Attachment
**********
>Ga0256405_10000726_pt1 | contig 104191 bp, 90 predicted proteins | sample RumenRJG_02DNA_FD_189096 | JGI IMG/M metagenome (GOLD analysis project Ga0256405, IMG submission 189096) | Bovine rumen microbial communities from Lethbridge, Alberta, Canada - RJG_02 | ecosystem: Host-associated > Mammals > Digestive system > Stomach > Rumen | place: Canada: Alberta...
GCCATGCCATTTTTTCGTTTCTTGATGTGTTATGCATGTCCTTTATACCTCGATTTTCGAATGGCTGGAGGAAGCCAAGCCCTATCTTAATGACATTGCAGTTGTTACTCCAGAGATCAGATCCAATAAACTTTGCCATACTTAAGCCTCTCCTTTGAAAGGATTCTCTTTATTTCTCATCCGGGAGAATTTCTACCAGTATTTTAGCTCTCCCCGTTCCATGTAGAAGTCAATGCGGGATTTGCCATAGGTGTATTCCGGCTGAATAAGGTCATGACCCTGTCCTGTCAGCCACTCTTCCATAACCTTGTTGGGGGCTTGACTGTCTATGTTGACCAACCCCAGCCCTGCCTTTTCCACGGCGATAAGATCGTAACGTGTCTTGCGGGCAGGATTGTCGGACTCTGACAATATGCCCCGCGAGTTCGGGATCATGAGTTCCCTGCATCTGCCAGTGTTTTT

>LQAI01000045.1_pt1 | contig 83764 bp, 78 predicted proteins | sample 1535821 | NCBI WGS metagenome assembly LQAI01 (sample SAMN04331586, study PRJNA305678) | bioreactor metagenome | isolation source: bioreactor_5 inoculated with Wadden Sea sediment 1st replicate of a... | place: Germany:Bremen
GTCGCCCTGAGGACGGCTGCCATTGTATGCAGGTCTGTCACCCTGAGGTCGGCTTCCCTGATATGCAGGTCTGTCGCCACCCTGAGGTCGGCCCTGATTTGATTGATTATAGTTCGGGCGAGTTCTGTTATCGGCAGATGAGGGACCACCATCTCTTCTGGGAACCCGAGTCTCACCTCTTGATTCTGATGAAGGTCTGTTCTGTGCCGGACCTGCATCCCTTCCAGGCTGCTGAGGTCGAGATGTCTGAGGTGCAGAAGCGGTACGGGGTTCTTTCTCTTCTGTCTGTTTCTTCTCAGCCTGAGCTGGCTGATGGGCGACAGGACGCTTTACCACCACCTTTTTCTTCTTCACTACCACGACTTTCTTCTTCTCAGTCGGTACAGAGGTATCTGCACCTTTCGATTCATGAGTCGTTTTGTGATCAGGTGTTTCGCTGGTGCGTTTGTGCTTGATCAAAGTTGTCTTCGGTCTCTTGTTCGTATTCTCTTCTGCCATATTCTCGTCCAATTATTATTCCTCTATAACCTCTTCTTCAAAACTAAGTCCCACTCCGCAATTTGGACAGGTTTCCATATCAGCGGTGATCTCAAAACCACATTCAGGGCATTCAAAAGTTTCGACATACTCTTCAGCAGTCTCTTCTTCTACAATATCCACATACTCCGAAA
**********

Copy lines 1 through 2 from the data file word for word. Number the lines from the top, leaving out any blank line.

>Ga0256405_10000726_pt1 | contig 104191 bp, 90 predicted proteins | sample RumenRJG_02DNA_FD_189096 | JGI IMG/M metagenome (GOLD analysis project Ga0256405, IMG submission 189096) | Bovine rumen microbial communities from Lethbridge, Alberta, Canada - RJG_02 | ecosystem: Host-associated > Mammals > Digestive system > Stomach > Rumen | place: Canada: Alberta...
GCCATGCCATTTTTTCGTTTCTTGATGTGTTATGCATGTCCTTTATACCTCGATTTTCGAATGGCTGGAGGAAGCCAAGCCCTATCTTAATGACATTGCAGTTGTTACTCCAGAGATCAGATCCAATAAACTTTGCCATACTTAAGCCTCTCCTTTGAAAGGATTCTCTTTATTTCTCATCCGGGAGAATTTCTACCAGTATTTTAGCTCTCCCCGTTCCATGTAGAAGTCAATGCGGGATTTGCCATAGGTGTATTCCGGCTGAATAAGGTCATGACCCTGTCCTGTCAGCCACTCTTCCATAACCTTGTTGGGGGCTTGACTGTCTATGTTGACCAACCCCAGCCCTGCCTTTTCCACGGCGATAAGATCGTAACGTGTCTTGCGGGCAGGATTGTCGGACTCTGACAATATGCCCCGCGAGTTCGGGATCATGAGTTCCCTGCATCTGCCAGTGTTTTT